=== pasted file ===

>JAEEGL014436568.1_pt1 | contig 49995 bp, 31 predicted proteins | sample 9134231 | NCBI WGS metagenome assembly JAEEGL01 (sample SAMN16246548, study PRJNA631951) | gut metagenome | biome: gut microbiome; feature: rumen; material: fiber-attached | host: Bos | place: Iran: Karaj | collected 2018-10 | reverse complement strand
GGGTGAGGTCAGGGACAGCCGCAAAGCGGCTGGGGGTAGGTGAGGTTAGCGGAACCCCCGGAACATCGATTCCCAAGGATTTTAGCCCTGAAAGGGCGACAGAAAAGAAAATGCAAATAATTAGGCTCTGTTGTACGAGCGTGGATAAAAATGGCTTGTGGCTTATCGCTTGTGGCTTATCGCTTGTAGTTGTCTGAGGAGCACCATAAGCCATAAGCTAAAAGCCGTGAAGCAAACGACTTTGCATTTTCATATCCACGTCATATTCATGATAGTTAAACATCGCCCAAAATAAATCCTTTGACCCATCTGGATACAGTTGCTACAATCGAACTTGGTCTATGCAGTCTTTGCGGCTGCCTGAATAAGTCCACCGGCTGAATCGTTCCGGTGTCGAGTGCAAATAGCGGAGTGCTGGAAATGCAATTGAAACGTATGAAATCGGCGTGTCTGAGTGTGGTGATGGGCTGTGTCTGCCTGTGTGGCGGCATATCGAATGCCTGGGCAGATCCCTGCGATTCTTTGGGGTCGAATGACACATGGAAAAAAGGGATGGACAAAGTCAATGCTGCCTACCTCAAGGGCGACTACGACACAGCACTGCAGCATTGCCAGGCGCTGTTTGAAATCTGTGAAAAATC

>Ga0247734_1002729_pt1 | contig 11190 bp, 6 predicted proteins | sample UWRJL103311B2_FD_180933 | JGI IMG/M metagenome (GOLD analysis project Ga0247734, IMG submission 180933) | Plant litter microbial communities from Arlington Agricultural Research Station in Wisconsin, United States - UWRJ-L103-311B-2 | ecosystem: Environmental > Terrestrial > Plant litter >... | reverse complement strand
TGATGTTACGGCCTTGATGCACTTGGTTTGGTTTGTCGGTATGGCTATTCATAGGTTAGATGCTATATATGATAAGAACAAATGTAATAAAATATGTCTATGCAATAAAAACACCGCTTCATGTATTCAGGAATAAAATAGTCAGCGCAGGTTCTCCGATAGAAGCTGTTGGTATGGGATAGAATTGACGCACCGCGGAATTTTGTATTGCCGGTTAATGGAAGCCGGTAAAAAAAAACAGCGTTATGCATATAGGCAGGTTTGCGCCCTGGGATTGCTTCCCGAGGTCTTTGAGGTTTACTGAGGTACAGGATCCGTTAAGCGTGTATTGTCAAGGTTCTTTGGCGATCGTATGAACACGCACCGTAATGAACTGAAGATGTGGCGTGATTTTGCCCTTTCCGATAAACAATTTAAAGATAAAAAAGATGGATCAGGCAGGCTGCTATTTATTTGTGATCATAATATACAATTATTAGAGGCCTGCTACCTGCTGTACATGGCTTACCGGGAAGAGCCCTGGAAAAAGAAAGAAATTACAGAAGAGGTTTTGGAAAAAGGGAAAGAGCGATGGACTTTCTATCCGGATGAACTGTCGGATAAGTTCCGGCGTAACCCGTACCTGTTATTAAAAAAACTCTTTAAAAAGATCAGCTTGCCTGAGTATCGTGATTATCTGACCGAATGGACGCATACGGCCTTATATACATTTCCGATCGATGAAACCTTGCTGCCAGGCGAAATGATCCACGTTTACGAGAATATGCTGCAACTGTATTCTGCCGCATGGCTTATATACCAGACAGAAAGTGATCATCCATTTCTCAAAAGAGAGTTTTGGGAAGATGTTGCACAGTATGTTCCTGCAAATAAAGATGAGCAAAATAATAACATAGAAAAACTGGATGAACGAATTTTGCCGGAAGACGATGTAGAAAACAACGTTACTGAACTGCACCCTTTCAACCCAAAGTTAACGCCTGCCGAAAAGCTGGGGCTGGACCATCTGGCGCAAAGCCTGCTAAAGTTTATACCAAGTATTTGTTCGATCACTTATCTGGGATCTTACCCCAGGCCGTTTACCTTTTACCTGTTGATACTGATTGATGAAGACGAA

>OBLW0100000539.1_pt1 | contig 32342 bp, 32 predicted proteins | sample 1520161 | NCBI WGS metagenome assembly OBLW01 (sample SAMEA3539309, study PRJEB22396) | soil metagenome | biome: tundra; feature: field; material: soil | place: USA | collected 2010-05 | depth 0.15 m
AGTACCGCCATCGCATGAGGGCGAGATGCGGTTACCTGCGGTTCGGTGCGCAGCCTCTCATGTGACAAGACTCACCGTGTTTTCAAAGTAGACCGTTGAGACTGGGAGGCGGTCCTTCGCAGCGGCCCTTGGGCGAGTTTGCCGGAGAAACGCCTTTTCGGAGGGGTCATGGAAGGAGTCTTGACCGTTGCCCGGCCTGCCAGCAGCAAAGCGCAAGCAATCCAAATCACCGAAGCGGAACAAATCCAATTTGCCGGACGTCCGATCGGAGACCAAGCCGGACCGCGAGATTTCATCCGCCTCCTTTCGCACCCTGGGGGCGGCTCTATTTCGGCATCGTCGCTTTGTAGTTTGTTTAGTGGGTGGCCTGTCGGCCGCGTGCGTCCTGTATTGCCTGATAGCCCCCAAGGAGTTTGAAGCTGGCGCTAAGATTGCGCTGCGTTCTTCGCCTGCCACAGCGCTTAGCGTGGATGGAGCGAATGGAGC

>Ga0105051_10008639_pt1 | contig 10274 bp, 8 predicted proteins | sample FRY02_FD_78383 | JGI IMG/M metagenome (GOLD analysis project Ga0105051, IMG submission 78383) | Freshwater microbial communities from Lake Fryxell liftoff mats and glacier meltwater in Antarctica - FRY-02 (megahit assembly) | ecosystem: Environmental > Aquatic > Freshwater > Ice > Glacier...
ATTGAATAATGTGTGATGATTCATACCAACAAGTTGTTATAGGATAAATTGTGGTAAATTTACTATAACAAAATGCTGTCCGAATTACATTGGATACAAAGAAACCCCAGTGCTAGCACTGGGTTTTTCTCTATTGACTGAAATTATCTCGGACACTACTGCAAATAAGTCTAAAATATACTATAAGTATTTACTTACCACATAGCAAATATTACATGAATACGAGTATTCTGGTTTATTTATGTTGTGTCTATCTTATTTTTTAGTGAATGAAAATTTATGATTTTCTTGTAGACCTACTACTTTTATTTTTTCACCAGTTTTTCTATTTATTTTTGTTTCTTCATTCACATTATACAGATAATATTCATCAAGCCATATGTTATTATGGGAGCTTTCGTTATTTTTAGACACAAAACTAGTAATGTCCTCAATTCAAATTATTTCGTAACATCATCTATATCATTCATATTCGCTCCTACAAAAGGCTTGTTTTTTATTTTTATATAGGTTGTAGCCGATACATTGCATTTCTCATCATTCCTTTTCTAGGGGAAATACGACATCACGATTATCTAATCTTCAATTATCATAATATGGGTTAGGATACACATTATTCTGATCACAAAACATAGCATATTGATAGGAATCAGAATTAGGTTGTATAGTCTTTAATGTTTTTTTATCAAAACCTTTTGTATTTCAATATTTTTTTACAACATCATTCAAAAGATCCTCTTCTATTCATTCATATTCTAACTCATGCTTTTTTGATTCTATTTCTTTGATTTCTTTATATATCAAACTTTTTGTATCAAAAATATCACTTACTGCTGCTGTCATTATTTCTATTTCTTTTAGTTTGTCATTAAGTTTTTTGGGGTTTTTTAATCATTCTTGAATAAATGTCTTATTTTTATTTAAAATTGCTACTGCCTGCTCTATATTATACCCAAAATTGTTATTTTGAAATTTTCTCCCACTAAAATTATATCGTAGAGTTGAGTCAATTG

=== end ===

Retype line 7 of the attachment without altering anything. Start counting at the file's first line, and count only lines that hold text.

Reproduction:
>Ga0105051_10008639_pt1 | contig 10274 bp, 8 predicted proteins | sample FRY02_FD_78383 | JGI IMG/M metagenome (GOLD analysis project Ga0105051, IMG submission 78383) | Freshwater microbial communities from Lake Fryxell liftoff mats and glacier meltwater in Antarctica - FRY-02 (megahit assembly) | ecosystem: Environmental > Aquatic > Freshwater > Ice > Glacier...